iMedia: What are some early insights from the beta?
Kalma: People don't like to go too much out of their way. That means we need to find a better way to integrate not only with the social media sites people use every day but also our site. I don't think people want just another place to go to.
iMedia: How easy is it in such rapidly changing times to create and adhere to a web strategy?
Kalma: Everyone always talks about strategy as a big, long-term thing. We approach strategy by understanding what our business needs are today and what we think they'll be tomorrow, and then we come up with a quick and dirty plan. We don't have some master document that says, "Here's the strategy. Stick to it or else." We have to immerse ourselves in the industry and anticipate changes before they happen. Our really bright CEO is immersed in it, and we have an empowered group of employees who are all active agents for us in the social space or wherever. The thing that suffers is documentation. The thing that benefits is advancement of our product. I can live without proper documentation if it means the product succeeds.
iMedia: How does Twitter fit in with your overall marketing efforts?
Kalma: Out of around 1,400 employees, we have 439 actively on Twitter. We aggregate all our employee tweets and all mentions on Twitter.Zappos.com. We aggregate all our brands' mentions, as well. It gives us an internal portal to see who's involved. We're trying to find the right way to bring all the conversations relevant to our brand to one area. By no means is it a final product, but it's certainly the start of something.
iMedia: How quickly can you start something like that?
Kalma: It depends on the initiative and the level of complexity. If it's very complex, we will move more slowly and get project management involved. If it's something relatively low-risk, like Twitter... That idea was conjured up in a cab. From the time Tony [Hsieh, CEO] and I talked about it until it went live was probably a week. It's taken on iterations since then. We partnered with another company for Explore.Zappos.com. The technology was already there, we had to provide a product feed. That was up in a matter of a few weeks. The key is to identify what's big, what's not big, and really go after low-hanging fruit. If the feasibility is there and the possibility of reward is high, we'll jump in and see if it works. If it shows signs of hope, we'll nurture it.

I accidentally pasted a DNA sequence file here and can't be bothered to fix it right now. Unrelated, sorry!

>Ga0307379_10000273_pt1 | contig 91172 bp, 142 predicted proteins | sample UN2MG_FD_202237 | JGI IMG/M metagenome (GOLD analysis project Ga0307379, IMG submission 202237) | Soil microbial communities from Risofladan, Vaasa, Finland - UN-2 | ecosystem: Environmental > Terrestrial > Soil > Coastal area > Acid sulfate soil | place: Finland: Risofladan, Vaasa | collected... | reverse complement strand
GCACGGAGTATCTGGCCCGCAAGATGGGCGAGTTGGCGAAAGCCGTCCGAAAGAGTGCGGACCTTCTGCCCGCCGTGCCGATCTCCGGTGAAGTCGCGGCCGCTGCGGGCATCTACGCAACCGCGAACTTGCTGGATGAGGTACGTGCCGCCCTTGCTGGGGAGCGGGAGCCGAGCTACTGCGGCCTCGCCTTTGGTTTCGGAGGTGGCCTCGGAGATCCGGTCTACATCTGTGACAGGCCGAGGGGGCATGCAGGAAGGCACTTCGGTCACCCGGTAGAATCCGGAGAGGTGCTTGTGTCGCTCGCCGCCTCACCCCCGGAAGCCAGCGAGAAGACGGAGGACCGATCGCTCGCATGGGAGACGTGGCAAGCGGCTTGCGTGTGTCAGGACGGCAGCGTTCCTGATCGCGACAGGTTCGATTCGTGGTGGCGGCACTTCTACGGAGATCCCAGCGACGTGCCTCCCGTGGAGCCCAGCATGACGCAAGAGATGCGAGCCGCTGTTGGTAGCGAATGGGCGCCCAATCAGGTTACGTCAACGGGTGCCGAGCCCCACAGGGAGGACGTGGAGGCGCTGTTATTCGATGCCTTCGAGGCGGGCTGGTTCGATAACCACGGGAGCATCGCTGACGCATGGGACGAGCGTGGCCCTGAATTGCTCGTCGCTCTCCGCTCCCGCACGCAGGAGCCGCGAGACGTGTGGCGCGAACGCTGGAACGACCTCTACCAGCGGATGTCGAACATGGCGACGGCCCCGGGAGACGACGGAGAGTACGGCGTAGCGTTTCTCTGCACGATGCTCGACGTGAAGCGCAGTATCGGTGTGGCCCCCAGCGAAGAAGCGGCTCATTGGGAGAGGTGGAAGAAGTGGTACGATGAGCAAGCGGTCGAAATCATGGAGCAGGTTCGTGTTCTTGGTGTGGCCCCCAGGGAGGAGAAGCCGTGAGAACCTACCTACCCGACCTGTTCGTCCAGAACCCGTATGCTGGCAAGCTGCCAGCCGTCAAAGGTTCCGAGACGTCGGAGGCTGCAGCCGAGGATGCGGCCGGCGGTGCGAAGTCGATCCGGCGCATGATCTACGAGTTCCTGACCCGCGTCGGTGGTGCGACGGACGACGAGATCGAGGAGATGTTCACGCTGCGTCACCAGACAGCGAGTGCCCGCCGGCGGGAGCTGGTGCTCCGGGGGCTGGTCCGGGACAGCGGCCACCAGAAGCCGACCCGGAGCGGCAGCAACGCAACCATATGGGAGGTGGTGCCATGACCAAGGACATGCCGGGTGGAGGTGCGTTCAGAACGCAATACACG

The beta site is obviously a huge project with 100 or so people involved, and a much slower process. It needs to go through more rigorous QA. We're working on improving the internal and external APIs, so eventually, we can build on top of the data set more easily.
iMedia: What medium in the early days was the biggest boost to awareness and traffic?
Kalma: General search. Search and affiliates have historically driven the most traffic for us. As we've gotten better brand awareness, we've seen improvement in direct and organic traffic. SEO remains king in many things we do.
In the future, awareness will come from things that are considered non-traditional channels now but to me are traditional: being active in the social space, and effective and accurate PR. There's also emotional PR -- things that don't seem like advertising, like having over 1 million followers on the Zappos Twitter feed. We'll probably have more Twitter followers than we will customers at some point. That's incredible PR: people who are willingly choosing to follow you. That's the power we haven't understood yet in business.
iMedia: Do you expect to see any ROI from social media?
Kalma: I don't need to see an ROI in social media now, because I believe it's going to evolve and become something wonderful. The fundamental belief we have is that it will become more powerful than any kind of advertising you can do. I'm not saying we don't want to see a return, but if all we focused on was the return on investment, we'd lose our authenticity, sacrifice the brand, and lose the PR value. There's a certain level of intent with some of the things we do, but not with all of it. Our intent is to find out what works and what doesn't.
Susan Kuchinskas is a freelance writer.